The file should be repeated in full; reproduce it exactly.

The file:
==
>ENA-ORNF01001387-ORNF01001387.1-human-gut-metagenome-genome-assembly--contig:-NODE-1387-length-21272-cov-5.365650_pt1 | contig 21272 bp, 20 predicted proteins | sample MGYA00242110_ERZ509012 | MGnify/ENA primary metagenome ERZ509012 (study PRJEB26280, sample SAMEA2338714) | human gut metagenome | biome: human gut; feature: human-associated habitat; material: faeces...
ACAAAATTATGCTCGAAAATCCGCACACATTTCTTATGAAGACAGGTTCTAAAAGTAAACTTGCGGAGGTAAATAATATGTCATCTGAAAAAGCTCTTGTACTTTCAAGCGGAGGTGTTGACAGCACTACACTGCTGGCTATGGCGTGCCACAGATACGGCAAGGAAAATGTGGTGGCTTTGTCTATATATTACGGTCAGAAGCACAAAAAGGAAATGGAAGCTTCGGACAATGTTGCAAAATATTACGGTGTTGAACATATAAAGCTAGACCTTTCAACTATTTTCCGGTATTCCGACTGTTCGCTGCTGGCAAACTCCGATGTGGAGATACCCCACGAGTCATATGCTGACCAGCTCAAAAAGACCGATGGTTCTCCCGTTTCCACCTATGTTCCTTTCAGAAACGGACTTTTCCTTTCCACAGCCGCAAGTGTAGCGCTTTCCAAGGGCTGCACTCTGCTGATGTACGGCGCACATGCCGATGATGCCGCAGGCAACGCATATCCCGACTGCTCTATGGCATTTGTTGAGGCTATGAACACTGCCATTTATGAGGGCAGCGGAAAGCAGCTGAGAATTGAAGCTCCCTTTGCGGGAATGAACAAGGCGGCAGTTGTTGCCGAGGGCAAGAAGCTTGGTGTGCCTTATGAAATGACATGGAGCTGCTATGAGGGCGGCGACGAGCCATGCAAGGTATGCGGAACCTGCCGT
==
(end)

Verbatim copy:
>ENA-ORNF01001387-ORNF01001387.1-human-gut-metagenome-genome-assembly--contig:-NODE-1387-length-21272-cov-5.365650_pt1 | contig 21272 bp, 20 predicted proteins | sample MGYA00242110_ERZ509012 | MGnify/ENA primary metagenome ERZ509012 (study PRJEB26280, sample SAMEA2338714) | human gut metagenome | biome: human gut; feature: human-associated habitat; material: faeces...
ACAAAATTATGCTCGAAAATCCGCACACATTTCTTATGAAGACAGGTTCTAAAAGTAAACTTGCGGAGGTAAATAATATGTCATCTGAAAAAGCTCTTGTACTTTCAAGCGGAGGTGTTGACAGCACTACACTGCTGGCTATGGCGTGCCACAGATACGGCAAGGAAAATGTGGTGGCTTTGTCTATATATTACGGTCAGAAGCACAAAAAGGAAATGGAAGCTTCGGACAATGTTGCAAAATATTACGGTGTTGAACATATAAAGCTAGACCTTTCAACTATTTTCCGGTATTCCGACTGTTCGCTGCTGGCAAACTCCGATGTGGAGATACCCCACGAGTCATATGCTGACCAGCTCAAAAAGACCGATGGTTCTCCCGTTTCCACCTATGTTCCTTTCAGAAACGGACTTTTCCTTTCCACAGCCGCAAGTGTAGCGCTTTCCAAGGGCTGCACTCTGCTGATGTACGGCGCACATGCCGATGATGCCGCAGGCAACGCATATCCCGACTGCTCTATGGCATTTGTTGAGGCTATGAACACTGCCATTTATGAGGGCAGCGGAAAGCAGCTGAGAATTGAAGCTCCCTTTGCGGGAATGAACAAGGCGGCAGTTGTTGCCGAGGGCAAGAAGCTTGGTGTGCCTTATGAAATGACATGGAGCTGCTATGAGGGCGGCGACGAGCCATGCAAGGTATGCGGAACCTGCCGT